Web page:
28. What would it be if you could describe your life in just one word?
  29. What things in your life make you happy?
  30. What is something you’re thankful for?
  31. Do you believe that people can change?

A Creative Writing Prompt For March

  • Here are a few ideas to get you started:
  • The first time you ever saw a daffodil in bloom
  • Sledding down a hill on a snow day
  • Making mud pies in the rain
  • A particularly windy day at the beach
  • The sound of leaves rustling in the breeze
  • A picnic in the park
  • Fingerpainting with primary colors
  • A rainbow after a storm
  • Building a fort out of blankets and pillows
  • The day you got your first pet.

What to Write in March

Spring has sprung! The days are getting longer, the weather is getting warmer, and the flowers are beginning to bloom. All of this new life can be very inspiring for writers. Here are some ideas of what you can write about in March.

  1. A love letter to spring. Express your joy at the return of warmer weather and longer days. Describe all of the things you love about this time of year.
  2. A short story set during a spring storm. The sound of the rain pattering against the windowpanes, the gray skies, the wet clothes clinging to your skin…all of these things can make for a very atmospheric setting. Will your character find themselves feeling cozy or claustrophobic?
  3. A poem about new beginnings: this could be about the start of a new season, a new relationship, or anything else that feels fresh and full of hope.
  4. An ode to your favorite flower. Is there something about tulips that makes you smile? Or maybe you’re looking forward to seeing some daffodils poking through the ground? Pay tribute to nature’s beauty by writing about a flower that brings you happiness.
  5. A travel journal entry from a place you’ve always wanted to visit. Take your readers on a vicarious journey to Japan during cherry blossom season or England during a sunny spring day. Wherever your heart desires!

How to Begin Your Spring Story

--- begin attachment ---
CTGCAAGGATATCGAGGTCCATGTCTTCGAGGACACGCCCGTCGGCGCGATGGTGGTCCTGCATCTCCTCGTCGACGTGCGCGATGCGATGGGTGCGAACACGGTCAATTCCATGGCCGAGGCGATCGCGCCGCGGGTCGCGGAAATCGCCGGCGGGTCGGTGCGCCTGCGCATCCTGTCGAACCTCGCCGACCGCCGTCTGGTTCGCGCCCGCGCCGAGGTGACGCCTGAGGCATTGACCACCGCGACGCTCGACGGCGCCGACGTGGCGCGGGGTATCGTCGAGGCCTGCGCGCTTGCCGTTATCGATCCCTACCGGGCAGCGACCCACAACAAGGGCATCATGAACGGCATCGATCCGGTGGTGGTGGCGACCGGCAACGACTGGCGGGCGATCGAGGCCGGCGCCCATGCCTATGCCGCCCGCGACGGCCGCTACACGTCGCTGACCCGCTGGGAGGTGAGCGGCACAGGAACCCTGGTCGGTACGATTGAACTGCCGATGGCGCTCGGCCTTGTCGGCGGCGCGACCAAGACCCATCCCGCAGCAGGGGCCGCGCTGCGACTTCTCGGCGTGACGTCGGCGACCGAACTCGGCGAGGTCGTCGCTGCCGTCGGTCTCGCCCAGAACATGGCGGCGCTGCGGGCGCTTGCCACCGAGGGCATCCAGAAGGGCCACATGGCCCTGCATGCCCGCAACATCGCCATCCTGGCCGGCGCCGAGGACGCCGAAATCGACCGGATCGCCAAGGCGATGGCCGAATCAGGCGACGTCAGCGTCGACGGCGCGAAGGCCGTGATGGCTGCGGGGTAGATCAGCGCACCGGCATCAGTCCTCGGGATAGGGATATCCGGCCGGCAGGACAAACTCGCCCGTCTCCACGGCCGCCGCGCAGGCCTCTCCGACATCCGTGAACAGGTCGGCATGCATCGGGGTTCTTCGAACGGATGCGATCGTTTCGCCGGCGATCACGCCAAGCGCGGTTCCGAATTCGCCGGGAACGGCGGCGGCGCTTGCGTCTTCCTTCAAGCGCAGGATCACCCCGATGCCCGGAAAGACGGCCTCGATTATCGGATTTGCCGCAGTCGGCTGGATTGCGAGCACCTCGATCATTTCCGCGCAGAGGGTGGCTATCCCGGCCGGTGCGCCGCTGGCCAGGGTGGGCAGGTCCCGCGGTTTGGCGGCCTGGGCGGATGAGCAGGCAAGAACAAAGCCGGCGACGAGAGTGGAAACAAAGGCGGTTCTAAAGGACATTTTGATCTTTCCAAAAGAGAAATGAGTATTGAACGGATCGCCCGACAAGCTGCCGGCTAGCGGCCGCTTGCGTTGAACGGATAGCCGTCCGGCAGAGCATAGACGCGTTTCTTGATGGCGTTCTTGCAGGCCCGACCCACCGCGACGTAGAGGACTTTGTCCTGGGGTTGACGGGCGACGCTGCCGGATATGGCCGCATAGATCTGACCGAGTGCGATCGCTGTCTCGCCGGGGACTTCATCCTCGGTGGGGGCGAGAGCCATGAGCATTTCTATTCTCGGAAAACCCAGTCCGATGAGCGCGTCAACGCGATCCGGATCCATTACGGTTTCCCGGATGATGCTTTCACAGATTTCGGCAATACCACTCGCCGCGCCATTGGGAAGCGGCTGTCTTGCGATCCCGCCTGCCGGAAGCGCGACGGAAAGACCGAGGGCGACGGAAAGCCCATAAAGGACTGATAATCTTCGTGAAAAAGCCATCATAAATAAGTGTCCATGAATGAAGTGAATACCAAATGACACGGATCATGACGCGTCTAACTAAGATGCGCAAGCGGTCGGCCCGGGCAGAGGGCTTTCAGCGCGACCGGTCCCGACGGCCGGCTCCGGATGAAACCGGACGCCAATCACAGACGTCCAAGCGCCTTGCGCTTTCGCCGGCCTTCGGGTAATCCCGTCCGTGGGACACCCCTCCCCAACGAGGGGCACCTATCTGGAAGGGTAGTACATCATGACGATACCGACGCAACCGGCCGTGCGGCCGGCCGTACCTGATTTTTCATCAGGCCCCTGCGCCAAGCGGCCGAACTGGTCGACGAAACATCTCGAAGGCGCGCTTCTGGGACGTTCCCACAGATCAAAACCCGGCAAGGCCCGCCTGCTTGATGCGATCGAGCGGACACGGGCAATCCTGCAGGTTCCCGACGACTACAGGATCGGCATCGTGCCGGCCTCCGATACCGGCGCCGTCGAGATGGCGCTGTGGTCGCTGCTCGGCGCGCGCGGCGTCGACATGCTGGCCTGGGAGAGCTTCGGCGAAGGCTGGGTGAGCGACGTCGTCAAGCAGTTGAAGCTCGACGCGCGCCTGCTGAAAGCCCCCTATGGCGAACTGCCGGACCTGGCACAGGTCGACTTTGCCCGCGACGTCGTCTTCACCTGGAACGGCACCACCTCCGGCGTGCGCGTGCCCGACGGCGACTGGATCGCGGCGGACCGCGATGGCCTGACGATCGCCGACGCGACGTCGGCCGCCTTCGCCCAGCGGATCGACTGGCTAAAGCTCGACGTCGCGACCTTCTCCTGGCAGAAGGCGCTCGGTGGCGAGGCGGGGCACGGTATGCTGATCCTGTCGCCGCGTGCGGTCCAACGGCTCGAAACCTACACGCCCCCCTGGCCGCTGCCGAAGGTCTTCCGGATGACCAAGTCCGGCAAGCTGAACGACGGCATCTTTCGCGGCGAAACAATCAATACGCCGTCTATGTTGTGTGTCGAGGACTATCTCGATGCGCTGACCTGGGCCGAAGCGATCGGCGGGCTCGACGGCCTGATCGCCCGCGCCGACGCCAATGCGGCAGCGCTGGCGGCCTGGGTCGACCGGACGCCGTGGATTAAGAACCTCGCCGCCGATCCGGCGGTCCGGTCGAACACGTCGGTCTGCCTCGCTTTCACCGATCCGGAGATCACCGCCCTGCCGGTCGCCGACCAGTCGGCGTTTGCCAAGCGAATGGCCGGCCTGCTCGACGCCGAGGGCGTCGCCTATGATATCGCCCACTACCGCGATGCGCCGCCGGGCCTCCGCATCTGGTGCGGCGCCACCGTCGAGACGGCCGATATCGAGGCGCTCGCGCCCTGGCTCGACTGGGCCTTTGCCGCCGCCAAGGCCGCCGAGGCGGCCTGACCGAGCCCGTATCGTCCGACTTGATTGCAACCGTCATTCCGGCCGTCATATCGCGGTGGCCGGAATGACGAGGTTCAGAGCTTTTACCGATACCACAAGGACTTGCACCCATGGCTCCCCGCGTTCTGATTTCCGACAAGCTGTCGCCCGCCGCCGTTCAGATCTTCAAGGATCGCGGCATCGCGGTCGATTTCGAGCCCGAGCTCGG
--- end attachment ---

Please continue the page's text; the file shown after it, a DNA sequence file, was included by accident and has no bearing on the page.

1. Pick Your Setting

The first step is to decide where your story will take place. Will it be in a bustling city surrounded by people and tall buildings? Or will it be in a more rural area, with rolling hills and fields of wildflowers? Maybe it will be somewhere in between, like a park or beach. No matter what setting you choose, make sure it fits the mood and tone of your story.

  1. Choose Your Characters

Who will populate your springtime story? Will they be animals, like birds or bees? Or will they be people, like children playing in the park or students on their way to school? Perhaps they’ll be a mix of both! Think about what kind of interactions you want your characters to have with each other and their environment.

  1. Decide on the Plot

Now it’s time to start thinking about what happens in your story. Will there be a mystery to solve? A journey to embark on? A problem to overcome? Let your imagination run wild! Make sure that whatever events occur feel natural for the characters and setting you’ve chosen.

Spring: The Season of New Beginnings

After a long, cold winter, there’s nothing quite like the feeling of springtime in the air. The weather is getting warmer, the days are getting longer, and the flowers are starting to bloom. It’s a time of new beginnings when anything feels possible. Here’s how some of history’s greatest writers have described spring weather.

“The day was fresh, with a busy breeze stirring the pollen out of the daffodils so that tempestuous yellow clouds sailed as high as the house-tops.”

Virginia Woolf, Mrs Dalloway

“April is the cruelest month, breeding lilacs out of the dead land, mixing memory and desire, stirring dull roots with spring rain.”

T.S. Eliot, The Waste Land